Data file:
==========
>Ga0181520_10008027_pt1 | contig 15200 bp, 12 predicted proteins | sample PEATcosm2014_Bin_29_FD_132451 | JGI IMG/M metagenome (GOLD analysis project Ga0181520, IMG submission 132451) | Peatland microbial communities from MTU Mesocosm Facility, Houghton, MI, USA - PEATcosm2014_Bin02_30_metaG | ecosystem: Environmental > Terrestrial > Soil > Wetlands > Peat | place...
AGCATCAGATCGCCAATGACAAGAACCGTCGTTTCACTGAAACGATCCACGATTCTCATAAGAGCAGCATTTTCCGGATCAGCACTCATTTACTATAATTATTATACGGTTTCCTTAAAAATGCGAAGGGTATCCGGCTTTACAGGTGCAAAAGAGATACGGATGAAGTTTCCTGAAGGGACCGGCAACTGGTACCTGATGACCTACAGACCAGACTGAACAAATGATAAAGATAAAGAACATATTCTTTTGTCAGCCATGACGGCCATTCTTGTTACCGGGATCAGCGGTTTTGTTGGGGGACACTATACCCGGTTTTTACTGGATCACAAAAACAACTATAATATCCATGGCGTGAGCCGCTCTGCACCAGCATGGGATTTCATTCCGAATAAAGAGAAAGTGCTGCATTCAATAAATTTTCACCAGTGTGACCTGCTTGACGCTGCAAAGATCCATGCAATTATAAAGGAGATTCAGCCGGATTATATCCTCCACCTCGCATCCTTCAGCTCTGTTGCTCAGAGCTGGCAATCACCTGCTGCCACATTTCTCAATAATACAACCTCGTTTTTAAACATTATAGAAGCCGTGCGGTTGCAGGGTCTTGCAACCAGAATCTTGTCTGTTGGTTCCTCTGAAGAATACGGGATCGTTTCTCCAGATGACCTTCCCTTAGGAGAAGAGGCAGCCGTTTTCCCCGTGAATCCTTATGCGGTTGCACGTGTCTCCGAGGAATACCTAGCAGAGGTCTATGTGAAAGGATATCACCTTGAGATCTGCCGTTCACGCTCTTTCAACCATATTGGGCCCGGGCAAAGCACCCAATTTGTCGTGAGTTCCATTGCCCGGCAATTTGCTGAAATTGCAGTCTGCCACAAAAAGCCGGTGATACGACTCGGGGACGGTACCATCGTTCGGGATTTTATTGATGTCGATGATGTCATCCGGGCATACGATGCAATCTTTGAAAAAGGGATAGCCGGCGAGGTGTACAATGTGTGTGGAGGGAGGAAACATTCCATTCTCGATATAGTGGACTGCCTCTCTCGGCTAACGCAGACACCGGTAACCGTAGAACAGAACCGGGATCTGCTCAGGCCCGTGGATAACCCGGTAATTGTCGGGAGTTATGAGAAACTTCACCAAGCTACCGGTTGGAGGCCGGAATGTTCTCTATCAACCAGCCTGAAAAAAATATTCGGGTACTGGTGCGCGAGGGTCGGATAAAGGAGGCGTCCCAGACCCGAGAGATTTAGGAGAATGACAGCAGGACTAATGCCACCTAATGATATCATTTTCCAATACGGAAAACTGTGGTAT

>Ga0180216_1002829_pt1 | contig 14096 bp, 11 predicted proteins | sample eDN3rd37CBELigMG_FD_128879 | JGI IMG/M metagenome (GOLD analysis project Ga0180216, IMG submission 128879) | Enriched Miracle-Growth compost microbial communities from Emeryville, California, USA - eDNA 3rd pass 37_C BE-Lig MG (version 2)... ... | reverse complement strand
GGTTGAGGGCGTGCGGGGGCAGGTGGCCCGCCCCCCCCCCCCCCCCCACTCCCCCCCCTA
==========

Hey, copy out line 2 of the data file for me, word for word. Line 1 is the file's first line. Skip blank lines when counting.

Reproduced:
AGCATCAGATCGCCAATGACAAGAACCGTCGTTTCACTGAAACGATCCACGATTCTCATAAGAGCAGCATTTTCCGGATCAGCACTCATTTACTATAATTATTATACGGTTTCCTTAAAAATGCGAAGGGTATCCGGCTTTACAGGTGCAAAAGAGATACGGATGAAGTTTCCTGAAGGGACCGGCAACTGGTACCTGATGACCTACAGACCAGACTGAACAAATGATAAAGATAAAGAACATATTCTTTTGTCAGCCATGACGGCCATTCTTGTTACCGGGATCAGCGGTTTTGTTGGGGGACACTATACCCGGTTTTTACTGGATCACAAAAACAACTATAATATCCATGGCGTGAGCCGCTCTGCACCAGCATGGGATTTCATTCCGAATAAAGAGAAAGTGCTGCATTCAATAAATTTTCACCAGTGTGACCTGCTTGACGCTGCAAAGATCCATGCAATTATAAAGGAGATTCAGCCGGATTATATCCTCCACCTCGCATCCTTCAGCTCTGTTGCTCAGAGCTGGCAATCACCTGCTGCCACATTTCTCAATAATACAACCTCGTTTTTAAACATTATAGAAGCCGTGCGGTTGCAGGGTCTTGCAACCAGAATCTTGTCTGTTGGTTCCTCTGAAGAATACGGGATCGTTTCTCCAGATGACCTTCCCTTAGGAGAAGAGGCAGCCGTTTTCCCCGTGAATCCTTATGCGGTTGCACGTGTCTCCGAGGAATACCTAGCAGAGGTCTATGTGAAAGGATATCACCTTGAGATCTGCCGTTCACGCTCTTTCAACCATATTGGGCCCGGGCAAAGCACCCAATTTGTCGTGAGTTCCATTGCCCGGCAATTTGCTGAAATTGCAGTCTGCCACAAAAAGCCGGTGATACGACTCGGGGACGGTACCATCGTTCGGGATTTTATTGATGTCGATGATGTCATCCGGGCATACGATGCAATCTTTGAAAAAGGGATAGCCGGCGAGGTGTACAATGTGTGTGGAGGGAGGAAACATTCCATTCTCGATATAGTGGACTGCCTCTCTCGGCTAACGCAGACACCGGTAACCGTAGAACAGAACCGGGATCTGCTCAGGCCCGTGGATAACCCGGTAATTGTCGGGAGTTATGAGAAACTTCACCAAGCTACCGGTTGGAGGCCGGAATGTTCTCTATCAACCAGCCTGAAAAAAATATTCGGGTACTGGTGCGCGAGGGTCGGATAAAGGAGGCGTCCCAGACCCGAGAGATTTAGGAGAATGACAGCAGGACTAATGCCACCTAATGATATCATTTTCCAATACGGAAAACTGTGGTAT